1. WALKING-- It is important to get a cardiovascular workout since this will help you burn off the baby fat.  Walking is a great way to get some fresh air, tone your legs and improve your over-all health. Get yourself a stroller or a Baby Carrier. That way you can exercise while still spending time with your baby. A friend of mine even wore her baby carrier on the treadmill when she worked out, just so she could be close to her baby. What a GREAT idea!

2. CORE WORKOUT-- Whether feeding or just playing, you can use the Swiss Ball to help strengthen your core muscles as you hold your baby. Just sitting on the ball requires you to keep your balance by engaging the core muscles, and in doing so, extra blood flow goes to the back which nourishes this area with oxygen and nutrients and helps alleviate lower back aches and pains (perfect after 9 months of carrying baby, in which your back has been a trooper.)

Just as in your pregnancy, post-baby fitness can help ease a host of discomforts simply by increasing your circulation. Exercise can also help with any postpartum depression you might be experiencing. Plus, if you maintain your exercise, you will be providing your children with an excellent example of how to stay healthy. If you feel comfortable about spending time away from your newborn to do some exercising, here are some suggestions for you:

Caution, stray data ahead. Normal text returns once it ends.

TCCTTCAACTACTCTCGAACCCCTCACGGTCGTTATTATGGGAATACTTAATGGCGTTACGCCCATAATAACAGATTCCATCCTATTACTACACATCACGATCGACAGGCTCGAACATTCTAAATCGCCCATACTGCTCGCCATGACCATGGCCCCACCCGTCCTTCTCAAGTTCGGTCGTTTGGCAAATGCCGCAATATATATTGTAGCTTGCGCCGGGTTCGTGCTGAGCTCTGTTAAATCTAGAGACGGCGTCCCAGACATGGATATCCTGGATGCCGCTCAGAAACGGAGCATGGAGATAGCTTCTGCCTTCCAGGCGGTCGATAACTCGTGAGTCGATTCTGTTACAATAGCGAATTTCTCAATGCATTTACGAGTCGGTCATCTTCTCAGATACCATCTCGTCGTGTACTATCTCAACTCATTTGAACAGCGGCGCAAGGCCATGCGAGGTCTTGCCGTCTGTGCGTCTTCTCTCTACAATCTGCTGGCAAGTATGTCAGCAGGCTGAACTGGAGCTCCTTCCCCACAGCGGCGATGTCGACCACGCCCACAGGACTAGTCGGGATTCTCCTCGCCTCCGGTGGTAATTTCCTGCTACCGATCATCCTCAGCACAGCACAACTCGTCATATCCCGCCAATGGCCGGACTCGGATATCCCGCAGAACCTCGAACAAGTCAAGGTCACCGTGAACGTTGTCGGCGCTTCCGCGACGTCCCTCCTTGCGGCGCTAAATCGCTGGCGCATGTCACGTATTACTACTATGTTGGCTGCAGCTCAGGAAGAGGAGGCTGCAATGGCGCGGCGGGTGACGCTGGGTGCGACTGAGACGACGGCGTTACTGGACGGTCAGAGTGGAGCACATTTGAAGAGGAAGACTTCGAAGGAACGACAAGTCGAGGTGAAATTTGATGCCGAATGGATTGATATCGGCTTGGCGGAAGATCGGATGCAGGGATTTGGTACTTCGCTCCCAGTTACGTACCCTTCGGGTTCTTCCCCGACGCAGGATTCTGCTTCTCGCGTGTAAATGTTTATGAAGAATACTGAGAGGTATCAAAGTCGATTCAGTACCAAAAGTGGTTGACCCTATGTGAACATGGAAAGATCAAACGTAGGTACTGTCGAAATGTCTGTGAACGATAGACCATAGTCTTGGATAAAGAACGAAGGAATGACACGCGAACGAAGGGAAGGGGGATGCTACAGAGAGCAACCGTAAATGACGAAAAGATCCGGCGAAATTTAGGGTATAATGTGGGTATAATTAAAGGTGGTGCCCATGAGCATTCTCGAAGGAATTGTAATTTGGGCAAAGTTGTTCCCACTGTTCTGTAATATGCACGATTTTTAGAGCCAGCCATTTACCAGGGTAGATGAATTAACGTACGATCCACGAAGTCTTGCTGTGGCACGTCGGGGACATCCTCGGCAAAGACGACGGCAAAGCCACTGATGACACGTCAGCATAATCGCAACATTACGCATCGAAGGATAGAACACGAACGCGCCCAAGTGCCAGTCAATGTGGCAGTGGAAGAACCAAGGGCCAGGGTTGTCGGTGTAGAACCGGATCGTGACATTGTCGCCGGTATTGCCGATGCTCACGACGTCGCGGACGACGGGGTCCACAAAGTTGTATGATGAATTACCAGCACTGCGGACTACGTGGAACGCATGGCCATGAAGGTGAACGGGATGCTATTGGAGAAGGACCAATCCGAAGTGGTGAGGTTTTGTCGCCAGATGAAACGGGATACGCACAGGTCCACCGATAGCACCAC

3. STOMACH EXERCISES--Your tummy is probably the area of your body that you are most worried about getting back to its pre-pregnancy shape. Crunches, plank and side plank are great exercises for your abdominals to get them into shape quickly. At the early stage of getting back into fitness, I would suggest doing crunches on the swiss ball to help support your back.